Introduction: I am republishing selected posts from Cohencentric (my former Leonard Cohen site) here on AllanShowalter.com (these posts can be found at Leonard Cohen). Guest posts are at the top of this very limited category. And, among the crème de la crème are the contributions made by David Peloquin and Martin Ferrabee. This entry was originally published Oct 19, 2018 at Cohencentric.
Leonard Cohen has often been called a mystic, and ruminations on mysticism have always revolved around him and his work. This essay will not address the question of whether he was or was not a mystic. What I offer here a way to place the work of Leonard Cohen within the context of the great spiritual traditions by simply pointing out that much of his visionary art is resonant with the timeless perennial insights of the ages. I will offer examples where Leonard Cohen’s songs and poetry can be correlated with the traditional levels or stages of higher consciousness given by these wisdom traditions. As a unifying theme, we will follow the thread of Leonard Cohen’s lifelong relationship with the feminine Muse through initiation, communion, and union.
The Stages or Atmospheres of Consciousness
The metaphor of a Jacob’s Ladder to higher consciousness, with several rungs on which the seeker climbs in a specific sequence, is a familiar motif in the wisdom schools. Stage models are helpful as long as we remember that they are maps of the ascending order; not the actual territory itself. The depths or heights of spirit are often described as landscapes because they are, as Cohen explained, inhabitable. Here is a quote from Cohen the poetry of Federico Garcia Lorca:
[Lorca] was the first poet who really touched me. I remember coming upon a book of his when I was fifteen or sixteen, and the universe he revealed and the lands he inhabited seemed very familiar. I think that’s what you look for when you read poetry; you look for someone to illuminate a landscape that you thought you alone walked on. Lorca did that for me.1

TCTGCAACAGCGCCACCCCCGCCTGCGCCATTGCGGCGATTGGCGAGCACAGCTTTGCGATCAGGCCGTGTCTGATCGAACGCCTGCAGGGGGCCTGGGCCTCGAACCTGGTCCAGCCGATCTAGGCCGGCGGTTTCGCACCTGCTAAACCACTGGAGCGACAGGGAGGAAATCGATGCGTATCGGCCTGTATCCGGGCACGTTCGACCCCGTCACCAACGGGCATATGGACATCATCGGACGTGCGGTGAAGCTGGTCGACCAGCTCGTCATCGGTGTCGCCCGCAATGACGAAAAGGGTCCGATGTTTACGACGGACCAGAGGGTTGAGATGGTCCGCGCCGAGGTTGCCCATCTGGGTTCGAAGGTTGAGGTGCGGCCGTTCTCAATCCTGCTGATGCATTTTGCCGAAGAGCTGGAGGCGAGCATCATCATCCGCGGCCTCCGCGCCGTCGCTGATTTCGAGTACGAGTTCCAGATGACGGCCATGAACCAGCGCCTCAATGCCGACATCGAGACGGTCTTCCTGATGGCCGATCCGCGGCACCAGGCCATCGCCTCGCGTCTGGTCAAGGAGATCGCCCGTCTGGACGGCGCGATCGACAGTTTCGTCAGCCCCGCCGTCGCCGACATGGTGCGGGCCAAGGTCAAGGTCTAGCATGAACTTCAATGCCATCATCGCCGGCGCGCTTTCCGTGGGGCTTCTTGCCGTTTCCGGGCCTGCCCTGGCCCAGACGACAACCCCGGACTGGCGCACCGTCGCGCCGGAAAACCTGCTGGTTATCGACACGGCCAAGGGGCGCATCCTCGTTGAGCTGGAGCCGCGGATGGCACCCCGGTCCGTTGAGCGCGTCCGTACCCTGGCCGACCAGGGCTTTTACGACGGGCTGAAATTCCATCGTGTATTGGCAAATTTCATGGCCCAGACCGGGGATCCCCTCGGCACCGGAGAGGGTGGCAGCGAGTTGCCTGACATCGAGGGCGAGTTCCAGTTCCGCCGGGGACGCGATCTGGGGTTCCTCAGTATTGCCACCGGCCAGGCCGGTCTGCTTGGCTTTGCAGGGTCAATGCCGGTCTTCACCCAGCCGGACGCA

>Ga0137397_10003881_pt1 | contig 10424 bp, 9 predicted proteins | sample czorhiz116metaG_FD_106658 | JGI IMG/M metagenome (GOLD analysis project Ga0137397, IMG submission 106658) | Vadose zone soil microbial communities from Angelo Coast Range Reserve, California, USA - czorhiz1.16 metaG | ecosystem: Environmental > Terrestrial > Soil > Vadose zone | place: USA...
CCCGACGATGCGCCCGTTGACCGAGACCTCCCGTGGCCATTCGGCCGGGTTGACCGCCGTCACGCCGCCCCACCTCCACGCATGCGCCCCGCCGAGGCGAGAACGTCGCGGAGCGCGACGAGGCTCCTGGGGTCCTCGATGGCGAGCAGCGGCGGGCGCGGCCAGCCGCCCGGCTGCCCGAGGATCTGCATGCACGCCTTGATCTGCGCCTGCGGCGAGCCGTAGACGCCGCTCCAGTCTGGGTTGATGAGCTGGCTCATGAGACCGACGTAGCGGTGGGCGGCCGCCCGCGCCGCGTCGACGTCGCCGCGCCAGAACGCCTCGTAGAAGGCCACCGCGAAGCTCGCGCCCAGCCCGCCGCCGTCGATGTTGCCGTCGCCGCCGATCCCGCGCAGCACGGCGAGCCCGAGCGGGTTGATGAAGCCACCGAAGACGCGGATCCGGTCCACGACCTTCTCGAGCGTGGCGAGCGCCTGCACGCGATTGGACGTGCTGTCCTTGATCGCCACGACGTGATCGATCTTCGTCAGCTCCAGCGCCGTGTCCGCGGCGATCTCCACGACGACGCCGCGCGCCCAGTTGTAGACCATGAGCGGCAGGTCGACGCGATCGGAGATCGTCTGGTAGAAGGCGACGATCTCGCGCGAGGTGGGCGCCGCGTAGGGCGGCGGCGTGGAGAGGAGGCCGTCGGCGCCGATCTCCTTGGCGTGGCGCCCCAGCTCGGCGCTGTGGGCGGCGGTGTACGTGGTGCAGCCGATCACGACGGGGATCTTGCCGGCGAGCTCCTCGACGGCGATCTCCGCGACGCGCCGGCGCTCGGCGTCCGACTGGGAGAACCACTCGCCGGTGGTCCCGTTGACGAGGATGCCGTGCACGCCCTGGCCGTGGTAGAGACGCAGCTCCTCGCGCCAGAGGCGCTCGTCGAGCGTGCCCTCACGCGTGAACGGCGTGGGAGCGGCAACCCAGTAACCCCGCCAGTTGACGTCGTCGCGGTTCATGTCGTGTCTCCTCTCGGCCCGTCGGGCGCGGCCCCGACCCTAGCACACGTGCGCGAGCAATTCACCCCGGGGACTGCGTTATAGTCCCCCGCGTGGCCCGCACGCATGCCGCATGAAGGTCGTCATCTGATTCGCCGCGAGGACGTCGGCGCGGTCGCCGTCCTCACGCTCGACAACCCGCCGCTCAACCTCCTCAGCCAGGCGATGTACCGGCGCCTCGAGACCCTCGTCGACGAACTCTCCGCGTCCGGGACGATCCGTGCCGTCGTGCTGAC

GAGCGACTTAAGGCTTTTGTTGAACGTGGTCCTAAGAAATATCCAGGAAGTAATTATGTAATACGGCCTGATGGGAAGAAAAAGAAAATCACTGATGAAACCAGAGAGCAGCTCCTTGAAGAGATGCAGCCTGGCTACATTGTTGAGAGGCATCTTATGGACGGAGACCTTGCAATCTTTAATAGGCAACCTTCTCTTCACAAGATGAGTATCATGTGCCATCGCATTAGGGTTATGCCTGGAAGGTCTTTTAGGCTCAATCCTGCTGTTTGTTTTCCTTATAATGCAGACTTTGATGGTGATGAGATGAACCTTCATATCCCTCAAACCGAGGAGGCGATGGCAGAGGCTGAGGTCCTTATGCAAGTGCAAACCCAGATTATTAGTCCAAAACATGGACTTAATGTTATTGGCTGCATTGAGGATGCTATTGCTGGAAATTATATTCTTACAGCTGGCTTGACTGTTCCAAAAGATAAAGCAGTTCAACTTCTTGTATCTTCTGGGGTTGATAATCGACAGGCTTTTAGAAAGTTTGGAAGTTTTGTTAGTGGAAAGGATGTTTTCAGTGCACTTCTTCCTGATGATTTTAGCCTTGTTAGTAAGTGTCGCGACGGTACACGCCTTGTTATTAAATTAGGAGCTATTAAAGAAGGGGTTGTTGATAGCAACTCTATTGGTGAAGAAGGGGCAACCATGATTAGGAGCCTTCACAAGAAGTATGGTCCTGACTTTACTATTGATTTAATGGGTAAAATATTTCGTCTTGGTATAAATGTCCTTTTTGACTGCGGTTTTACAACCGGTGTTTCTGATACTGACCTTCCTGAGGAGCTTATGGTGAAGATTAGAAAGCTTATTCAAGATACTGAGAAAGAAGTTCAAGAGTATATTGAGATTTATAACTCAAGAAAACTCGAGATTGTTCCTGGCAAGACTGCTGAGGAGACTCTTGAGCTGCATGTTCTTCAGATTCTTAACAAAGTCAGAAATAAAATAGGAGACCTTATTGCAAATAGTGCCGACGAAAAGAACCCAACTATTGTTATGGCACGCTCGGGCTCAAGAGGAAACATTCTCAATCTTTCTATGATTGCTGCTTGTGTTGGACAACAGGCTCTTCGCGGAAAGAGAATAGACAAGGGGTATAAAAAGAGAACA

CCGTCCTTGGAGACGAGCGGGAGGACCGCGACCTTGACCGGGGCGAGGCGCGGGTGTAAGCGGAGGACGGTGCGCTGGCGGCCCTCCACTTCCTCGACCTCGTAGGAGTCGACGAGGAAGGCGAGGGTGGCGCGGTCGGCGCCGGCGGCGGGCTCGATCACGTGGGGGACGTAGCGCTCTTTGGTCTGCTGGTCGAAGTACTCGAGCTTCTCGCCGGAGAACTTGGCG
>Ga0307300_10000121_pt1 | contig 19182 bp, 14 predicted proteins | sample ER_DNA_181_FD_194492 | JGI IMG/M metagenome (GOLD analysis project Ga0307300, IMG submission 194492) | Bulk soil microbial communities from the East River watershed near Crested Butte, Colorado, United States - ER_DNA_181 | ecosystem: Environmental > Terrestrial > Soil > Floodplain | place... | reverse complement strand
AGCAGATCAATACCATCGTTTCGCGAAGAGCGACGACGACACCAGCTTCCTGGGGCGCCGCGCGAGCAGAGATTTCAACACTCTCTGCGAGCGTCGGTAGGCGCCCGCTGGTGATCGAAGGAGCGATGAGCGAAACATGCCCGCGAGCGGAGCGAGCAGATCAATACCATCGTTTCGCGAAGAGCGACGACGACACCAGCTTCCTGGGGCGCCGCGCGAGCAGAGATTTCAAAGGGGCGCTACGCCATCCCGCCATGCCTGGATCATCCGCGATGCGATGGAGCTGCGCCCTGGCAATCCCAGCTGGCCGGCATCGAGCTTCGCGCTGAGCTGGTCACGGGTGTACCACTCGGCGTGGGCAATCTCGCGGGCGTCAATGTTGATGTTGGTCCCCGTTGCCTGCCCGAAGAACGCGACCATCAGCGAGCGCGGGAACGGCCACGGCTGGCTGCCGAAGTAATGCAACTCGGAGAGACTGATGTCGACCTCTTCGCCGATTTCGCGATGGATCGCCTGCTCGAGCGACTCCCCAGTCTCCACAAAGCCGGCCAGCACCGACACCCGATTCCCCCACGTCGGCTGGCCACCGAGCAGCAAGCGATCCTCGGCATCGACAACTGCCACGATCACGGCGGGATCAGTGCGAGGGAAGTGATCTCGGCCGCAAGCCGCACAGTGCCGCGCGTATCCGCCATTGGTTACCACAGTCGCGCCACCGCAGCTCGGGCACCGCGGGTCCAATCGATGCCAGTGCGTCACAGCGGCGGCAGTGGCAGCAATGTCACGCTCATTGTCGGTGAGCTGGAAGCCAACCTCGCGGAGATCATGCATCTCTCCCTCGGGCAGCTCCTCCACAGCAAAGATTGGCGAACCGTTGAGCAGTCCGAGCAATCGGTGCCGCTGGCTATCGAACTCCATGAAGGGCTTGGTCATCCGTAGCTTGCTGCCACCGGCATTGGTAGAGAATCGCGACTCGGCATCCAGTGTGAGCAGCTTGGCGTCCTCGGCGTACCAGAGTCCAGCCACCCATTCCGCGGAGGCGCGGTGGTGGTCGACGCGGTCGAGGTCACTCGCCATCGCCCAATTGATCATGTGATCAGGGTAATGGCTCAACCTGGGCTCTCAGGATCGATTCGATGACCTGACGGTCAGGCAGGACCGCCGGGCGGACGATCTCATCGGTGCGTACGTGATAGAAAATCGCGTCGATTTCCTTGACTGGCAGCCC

When these landscapes are entered personally, as with Leonard Cohen’s discovery of Lorca, they can feel like atmospheres that are experienced, paradoxically, as dark light or luminous darkness.
In a breathtaking sunset, with its glorious bands of color, there is no line that separates the sun’s fading light from the orange, or from the purple that shades into the darkening blue. So too, landscapes of the inner world, with all their varied colors, are known finally as one infinitely spacious sky of luminous, dazzling darkness.
Ken Wilber, one of the most important and prolific spiritual writers of our time, will be our guide to stages of consciousness .2 He honors all the stages given by the fully developed traditions, and he offers a concise synthesis for the modern reader. These inner landscapes of spirit are beyond the conventional sense of time and space as experienced by the ego; the small self with a name and a story. They are trans-personal, beyond the thinking mind, and therefore largely transcendent of thought and of ideas. Wilber’s model gives four stages: psychic, subtle, causal, and non-dual. We will take them one at a time.
The Psychic Level
Also known as nature mysticism, Emerson’s Over-Soul, Chesed/Geverah of Kabbalah, ‘subtle consciousness’ of Tantra, the sixth chakra; ajna or the third eye of yoga, djinn or vision of Sufism.
The psychic level, the first of the transpersonal landscapes, is characterized by feelings of awe and of oneness with the natural manifest world, with Gaia. This is why the psychic level is often described as nature mysticism. This level is the home of visionary creativity and higher intuition. Some of these aspects fall into the category of actual psychic abilities. This landscape has the feeling tone of spaciousness; of centered stillness. Cohen’s poem/song, As the Mist Leaves No Scar has the sense of the atmosphere and spaciousness of this level. The “body” in this poem is not the physical body, but the “subtle” body as will be made clear as we proceed:
As the mist leaves no scar
On the dark green hill
So my body leaves no scar
On you, nor ever will